The Return Of The Song Birds

Syracuse Photographer

The deep roots never doubt spring will come.”
― Marty Rubin


Cruel this winter has been.

And to think, December tricked me into thinking it might not be a bad one. Then February came. And the snow continued to fall, even on Easter day. White blankets still cover the forest floors. Grey skies still sit heavy overhead.

But there are, of course, other cues to enlighten the hopeless that spring lurks ever nearer and nearer with each passing day.

It is a habit of mine, perhaps a bad habit if you check the heat bill, to always want my bedroom window open. 360 days a year. I am addicted to the fresh air sweeping over my pillow as I lay in bed. I need to hear what is happening in the woods that surround my home. With the window shut, I feel closed off from it all. Open, and I am a part of it. Still connected.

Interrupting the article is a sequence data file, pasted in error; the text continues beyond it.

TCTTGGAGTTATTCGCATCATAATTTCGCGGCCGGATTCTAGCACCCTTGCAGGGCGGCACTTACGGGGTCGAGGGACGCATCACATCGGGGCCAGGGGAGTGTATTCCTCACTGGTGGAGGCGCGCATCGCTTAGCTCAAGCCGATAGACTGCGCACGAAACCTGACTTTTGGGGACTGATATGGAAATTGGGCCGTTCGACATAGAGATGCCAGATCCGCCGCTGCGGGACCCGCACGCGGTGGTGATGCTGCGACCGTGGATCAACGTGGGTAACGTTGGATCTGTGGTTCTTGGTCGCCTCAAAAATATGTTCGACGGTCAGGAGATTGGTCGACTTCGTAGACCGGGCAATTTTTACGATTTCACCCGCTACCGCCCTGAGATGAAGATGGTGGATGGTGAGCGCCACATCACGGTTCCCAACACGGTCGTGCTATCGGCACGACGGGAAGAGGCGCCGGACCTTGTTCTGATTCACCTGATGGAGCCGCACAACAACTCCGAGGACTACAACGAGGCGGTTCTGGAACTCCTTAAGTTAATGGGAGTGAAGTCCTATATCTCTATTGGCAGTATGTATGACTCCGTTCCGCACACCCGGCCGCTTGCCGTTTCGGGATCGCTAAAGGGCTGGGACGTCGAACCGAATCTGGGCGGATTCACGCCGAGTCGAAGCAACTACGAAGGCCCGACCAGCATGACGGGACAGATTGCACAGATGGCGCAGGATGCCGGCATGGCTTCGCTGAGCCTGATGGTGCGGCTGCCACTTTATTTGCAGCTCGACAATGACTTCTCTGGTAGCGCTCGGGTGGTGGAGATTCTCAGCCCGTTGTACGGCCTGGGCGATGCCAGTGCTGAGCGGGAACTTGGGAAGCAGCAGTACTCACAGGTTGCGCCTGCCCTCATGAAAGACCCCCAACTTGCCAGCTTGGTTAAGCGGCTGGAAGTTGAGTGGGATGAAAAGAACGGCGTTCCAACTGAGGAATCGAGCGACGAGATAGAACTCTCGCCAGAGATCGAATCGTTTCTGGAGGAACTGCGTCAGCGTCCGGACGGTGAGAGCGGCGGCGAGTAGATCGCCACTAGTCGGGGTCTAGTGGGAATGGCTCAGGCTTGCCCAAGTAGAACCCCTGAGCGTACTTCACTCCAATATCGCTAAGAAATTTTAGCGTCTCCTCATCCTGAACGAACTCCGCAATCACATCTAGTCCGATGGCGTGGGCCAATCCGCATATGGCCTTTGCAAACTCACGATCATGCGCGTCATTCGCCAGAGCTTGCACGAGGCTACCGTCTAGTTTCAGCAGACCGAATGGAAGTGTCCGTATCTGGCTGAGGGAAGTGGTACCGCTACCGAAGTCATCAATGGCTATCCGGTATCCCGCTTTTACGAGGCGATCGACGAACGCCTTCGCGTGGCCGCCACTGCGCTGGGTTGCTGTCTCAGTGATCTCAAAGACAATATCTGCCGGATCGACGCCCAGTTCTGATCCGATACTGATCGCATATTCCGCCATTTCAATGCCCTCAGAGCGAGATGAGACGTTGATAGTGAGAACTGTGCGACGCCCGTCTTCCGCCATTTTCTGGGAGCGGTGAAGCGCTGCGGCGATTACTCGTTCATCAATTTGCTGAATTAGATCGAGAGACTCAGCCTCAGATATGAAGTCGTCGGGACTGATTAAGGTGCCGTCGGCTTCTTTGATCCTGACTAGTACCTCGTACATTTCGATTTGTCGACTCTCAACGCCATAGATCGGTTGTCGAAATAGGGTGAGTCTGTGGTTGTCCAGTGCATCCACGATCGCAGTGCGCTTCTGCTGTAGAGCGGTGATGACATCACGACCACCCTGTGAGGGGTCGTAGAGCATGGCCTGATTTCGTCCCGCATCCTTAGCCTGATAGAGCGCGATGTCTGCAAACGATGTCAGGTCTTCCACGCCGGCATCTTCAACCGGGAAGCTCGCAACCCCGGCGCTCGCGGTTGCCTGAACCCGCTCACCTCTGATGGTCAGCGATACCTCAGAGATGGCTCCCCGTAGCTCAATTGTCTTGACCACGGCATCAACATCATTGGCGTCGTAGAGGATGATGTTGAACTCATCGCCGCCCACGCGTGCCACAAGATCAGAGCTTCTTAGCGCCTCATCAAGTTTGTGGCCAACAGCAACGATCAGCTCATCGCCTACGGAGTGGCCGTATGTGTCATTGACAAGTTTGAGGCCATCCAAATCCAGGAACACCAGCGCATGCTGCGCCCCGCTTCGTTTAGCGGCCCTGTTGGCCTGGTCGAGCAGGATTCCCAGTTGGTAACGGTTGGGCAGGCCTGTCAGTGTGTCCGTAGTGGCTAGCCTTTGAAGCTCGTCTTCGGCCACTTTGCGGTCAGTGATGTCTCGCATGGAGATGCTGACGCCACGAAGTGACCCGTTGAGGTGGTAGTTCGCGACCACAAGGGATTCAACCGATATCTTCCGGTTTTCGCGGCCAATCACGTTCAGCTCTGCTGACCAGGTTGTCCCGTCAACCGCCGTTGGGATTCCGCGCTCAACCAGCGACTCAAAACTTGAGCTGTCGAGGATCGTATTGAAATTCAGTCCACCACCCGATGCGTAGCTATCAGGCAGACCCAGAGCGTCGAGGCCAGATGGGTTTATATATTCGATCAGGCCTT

I can hear the coyotes howl together their plans. I can hear the faint foot prints of the deer cross the road from the high hardwoods to the low, swamp land onto my property. I can hear the eerie caterwauling of the owls. I can hear the wind whisper through the pines. I can hear the choruses of frogs.

And I can hear the first signs of spring— the return of the song birds.

In the pre-dawn, before the time the would-be sun would rise if it were able to break through central New York’s great grey winter skies, the first of the returning song birds alarm morning has come with rhythmic, repeating chords.

Gone are the arctic-residents, the common redpolls. Back are the chipping sparrows, the mourning doves, and even the first robin.

It can’t be far off now.



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